A law library can’t collect everything. Even if it collects everything as it emerges, it can’t keep all of that collected. We weed for a reason. We make format choices. New, better, shinier stuff comes out. Budgets are depleted or cut. Laws change. Publishers stop updating content and so there’s nothing for us to collect even though information is still flowing.
Information will be unavailable to a researcher. How much will depend on lots of variables:
- money to acquire
- staff to acquire and discard
- staff to analyze the collection (I expect very little recurring analysis is done on monolith legal publisher licensed access, even though it does change, if only because what are you going to do, cancel?)
- collection management philosophy (I’ve seen some libraries that keep everything, whether because of volume count, territorial integrity, it’s not clear)
- researcher and librarian skill to access
But does the missing information matter, particularly if neither the researcher nor the librarian is able to access it (license, lack of knowledge, inaccessible because discarded, etc.)?
Let me shift back to music. If the only way you can get a particular song or album is to find a physical copy from the 500 remaining worldwide, what is the cost to acquire to the actual value received? And would you do it if you’re only going to play the album 1 time?
I’ve blogged before about good enough research. I don’t think most lawyers need to be very good at legal research, and that they all have an experiential plateau that suits their risk tolerance. Research needs to be good enough but for most lawyers and most client matters it is not going to be definitive in whether their client is or isn’t successful; it’s just one variable.
I’m not sure this approach would work in all disciplines. We accept it with fiction. We probably wouldn’t accept it with medicine (although there are hard limits on indexed content in some cases) in case something presenting as unique isn’t.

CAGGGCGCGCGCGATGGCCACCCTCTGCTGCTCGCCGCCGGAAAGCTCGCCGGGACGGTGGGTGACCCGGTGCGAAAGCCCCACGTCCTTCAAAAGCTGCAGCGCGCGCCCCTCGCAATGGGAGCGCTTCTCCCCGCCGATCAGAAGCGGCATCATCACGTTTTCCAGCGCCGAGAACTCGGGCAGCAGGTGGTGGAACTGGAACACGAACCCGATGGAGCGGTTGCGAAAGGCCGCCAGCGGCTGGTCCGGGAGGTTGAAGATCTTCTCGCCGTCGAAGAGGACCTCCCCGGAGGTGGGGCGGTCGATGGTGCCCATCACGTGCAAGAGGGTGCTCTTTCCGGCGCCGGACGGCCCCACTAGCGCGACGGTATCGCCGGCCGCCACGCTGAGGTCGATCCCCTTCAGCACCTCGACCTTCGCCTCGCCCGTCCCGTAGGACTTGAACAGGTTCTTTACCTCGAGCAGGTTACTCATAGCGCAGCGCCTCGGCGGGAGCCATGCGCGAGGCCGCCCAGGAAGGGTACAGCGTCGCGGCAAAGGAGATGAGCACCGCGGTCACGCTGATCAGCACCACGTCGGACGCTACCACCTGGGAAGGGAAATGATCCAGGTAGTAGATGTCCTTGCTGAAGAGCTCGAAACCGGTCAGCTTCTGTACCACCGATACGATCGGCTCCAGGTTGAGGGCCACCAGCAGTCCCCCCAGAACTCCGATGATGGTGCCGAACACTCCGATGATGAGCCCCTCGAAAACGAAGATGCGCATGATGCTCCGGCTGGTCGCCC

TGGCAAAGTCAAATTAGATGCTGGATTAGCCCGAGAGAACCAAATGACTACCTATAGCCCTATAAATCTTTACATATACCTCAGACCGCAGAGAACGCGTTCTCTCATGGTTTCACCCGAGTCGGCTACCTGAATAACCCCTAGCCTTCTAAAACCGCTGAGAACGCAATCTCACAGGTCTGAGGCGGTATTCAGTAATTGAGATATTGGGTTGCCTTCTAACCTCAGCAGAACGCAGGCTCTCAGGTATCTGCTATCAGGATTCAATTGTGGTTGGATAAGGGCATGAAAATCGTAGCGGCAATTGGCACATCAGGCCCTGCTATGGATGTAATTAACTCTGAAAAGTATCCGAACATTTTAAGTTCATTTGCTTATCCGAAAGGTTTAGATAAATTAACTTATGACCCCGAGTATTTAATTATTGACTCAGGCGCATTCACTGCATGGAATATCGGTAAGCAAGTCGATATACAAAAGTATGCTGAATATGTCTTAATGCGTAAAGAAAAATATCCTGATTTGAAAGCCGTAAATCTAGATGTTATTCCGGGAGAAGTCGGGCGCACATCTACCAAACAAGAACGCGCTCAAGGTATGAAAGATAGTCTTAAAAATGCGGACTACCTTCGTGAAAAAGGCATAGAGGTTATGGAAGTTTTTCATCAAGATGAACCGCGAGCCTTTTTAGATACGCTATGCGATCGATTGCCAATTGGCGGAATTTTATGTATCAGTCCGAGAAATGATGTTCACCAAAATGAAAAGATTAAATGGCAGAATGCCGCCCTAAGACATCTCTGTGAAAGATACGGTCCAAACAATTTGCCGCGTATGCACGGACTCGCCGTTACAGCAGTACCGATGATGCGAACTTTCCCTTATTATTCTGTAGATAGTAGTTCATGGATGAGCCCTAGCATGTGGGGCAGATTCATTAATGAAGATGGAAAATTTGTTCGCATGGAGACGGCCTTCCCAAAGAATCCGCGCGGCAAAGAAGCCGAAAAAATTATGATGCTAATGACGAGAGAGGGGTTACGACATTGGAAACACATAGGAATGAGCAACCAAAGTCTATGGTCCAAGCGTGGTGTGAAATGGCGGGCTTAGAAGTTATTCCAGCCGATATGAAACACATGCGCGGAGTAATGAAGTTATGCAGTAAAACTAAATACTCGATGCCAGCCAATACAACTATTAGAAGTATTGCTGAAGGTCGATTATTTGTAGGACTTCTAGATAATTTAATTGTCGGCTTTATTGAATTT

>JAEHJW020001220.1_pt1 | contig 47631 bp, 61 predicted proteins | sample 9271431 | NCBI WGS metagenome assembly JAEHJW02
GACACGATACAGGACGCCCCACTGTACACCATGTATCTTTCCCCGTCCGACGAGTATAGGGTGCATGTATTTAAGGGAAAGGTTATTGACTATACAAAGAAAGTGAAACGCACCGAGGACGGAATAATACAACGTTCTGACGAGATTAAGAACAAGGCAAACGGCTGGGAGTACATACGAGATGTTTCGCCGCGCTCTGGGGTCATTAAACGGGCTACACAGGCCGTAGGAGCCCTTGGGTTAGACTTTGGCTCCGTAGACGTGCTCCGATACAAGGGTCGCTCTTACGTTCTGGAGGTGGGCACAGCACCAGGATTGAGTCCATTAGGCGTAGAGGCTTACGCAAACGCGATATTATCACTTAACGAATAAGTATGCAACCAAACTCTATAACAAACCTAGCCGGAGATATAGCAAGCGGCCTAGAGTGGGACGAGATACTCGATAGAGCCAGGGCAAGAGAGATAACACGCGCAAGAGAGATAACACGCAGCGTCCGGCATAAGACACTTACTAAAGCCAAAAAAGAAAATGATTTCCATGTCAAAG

Common law precedent means that we’re rarely looking at just an individual leaf. That leaf is usually on the tree of precedent. That interconnectedness – twig, branch, limb, trunk – means that information may not be as isolated as in other disciplines.
Which makes me think that collection development and comprehensivity may be a lot less important than tool access and capability. Again, with music. Have you ever used Music-Map? It’s a relational search – visual, like those Aughties Flash-based integrated library systems – that shows you music similar to your search term. Or WhoSampled.com? It’s a site where you can find music sampled in other music.
Is It better for me to know all of the composers who are (group think, folksonomically) similar to Gustav Mahler? Or better to know his entire list of works? The latter doesn’t tell me who copied him, who was a peer, who influenced him. It shows me the tree trunk but not what’s inside.
I’m starting to lean harder on the idea – and it’s just an idea – that law libraries could get a lot looser on collection development (which has financial implications) and a lot tighter on tool knowledge and knowledge transference. It would enable a shifting or reallocation of resources that could potentially impact our reach beyond general legal research information literacy.